Thursday, July 31, 2014

Sticky Situation

Last Friday, we attended a presentation on owls by a local Rehabilitation Center.  The boys got to see four live owls and hear about the four common owls in Virginia.  A couple of friends were there with kids as well, and afterwards we chatted as most of the kids ran around in the grass.  The youngest child in the group sat in her stroller and giggled.

The peace was broken when my friend's daughter announced that G had killed a frog.  I froze.  Usually, I can discern how much a scene I should cause with discipline, but this was either something to let go or go really crazy about.  I mean, I thought I'd heard once that serial killers often killed small animals early on in their lives.  Where do frogs fit on the killing spectrum?  Are they closer to the kitten end or are they way on the spiders and creepy-crawlies end?  We regularly crush bugs at our house.  Did I need to contact a therapist?  All this decision making with a ticking clock that was counting off the seconds between the action and appropriate response.

The girl bent down, prodded the stretched-out frog, and deemed him dead.  He looked splat to me, too.  Then she carefully covered it with grass clippings to bury it.  One of her nearby friends watched, as did a laughing G, who was chanting, "I killed it!"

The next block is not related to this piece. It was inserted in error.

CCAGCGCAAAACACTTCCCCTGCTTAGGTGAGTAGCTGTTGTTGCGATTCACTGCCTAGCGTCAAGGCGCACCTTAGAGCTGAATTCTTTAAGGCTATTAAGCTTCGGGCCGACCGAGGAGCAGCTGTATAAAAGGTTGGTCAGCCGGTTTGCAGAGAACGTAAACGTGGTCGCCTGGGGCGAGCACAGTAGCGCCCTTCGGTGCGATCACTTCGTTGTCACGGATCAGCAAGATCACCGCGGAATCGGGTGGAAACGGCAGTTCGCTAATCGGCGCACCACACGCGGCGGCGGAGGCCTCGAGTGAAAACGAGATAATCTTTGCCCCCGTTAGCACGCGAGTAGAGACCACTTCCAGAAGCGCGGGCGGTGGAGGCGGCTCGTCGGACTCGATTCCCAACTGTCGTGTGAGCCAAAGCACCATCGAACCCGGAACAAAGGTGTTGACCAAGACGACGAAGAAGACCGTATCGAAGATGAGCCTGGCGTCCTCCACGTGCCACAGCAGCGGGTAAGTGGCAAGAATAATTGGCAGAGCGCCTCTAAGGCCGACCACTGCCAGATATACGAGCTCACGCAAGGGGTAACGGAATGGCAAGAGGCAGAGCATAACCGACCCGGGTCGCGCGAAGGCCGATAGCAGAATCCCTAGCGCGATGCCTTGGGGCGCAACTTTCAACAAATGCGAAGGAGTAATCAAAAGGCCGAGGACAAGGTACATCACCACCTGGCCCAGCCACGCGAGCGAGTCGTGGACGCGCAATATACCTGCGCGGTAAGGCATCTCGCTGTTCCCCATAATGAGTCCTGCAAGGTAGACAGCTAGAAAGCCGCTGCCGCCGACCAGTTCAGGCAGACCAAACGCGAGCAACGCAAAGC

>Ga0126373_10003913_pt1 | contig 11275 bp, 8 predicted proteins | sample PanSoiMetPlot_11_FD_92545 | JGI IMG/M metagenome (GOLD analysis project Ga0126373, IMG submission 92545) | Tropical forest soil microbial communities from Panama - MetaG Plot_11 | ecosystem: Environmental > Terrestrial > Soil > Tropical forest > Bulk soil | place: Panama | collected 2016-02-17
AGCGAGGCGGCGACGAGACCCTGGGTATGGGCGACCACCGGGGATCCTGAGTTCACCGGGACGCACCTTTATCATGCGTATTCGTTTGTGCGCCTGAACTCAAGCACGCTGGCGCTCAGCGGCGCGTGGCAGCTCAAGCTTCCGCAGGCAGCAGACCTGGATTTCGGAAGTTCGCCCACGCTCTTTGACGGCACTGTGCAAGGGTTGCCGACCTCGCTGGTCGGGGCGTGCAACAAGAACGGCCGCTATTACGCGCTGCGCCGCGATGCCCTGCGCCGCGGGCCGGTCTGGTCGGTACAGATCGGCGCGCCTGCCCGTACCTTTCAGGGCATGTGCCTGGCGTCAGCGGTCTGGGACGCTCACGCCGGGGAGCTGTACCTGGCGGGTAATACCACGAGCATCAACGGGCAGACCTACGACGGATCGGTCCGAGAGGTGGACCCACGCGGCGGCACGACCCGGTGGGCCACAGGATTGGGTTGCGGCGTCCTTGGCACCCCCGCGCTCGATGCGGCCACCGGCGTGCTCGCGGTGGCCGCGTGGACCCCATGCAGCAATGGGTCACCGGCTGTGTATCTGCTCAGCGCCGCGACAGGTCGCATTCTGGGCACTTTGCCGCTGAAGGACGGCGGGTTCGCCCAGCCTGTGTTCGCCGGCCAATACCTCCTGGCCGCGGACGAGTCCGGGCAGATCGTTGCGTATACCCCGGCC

So how did I handle it?  I asked my friend with the baby and her mother-in-law, since they were standing there.  None of us had a clue.  So I called G to me, took him by the hand, and had him show me what he did.  Then I put on the sad face and noted how little the frog was, and how much he might have been a little baby.  I wondered if his parents would be looking for him.  G was not empathetic at all.  Then I suggested that some frogs stay small, that this one might have been a Daddy Frog, and that his baby and the rest of the family might wonder where he was when he never came home.

G looked a teeny tiny bit shaken and he squeezed my hand a little.  Very softly, I told him, "We don't kill frogs, Buddy.  They eat the bugs."

G watched the funeral.  Then a few moments later--Hallelujah!--the frog broke free from the clippings and hopped into the grass nearby.  G ran to tell me, and declared that the frog must have been playing dead.  Three minutes later, the kids were screaming again: the funeral director's little brother had stepped on and squished the frog.

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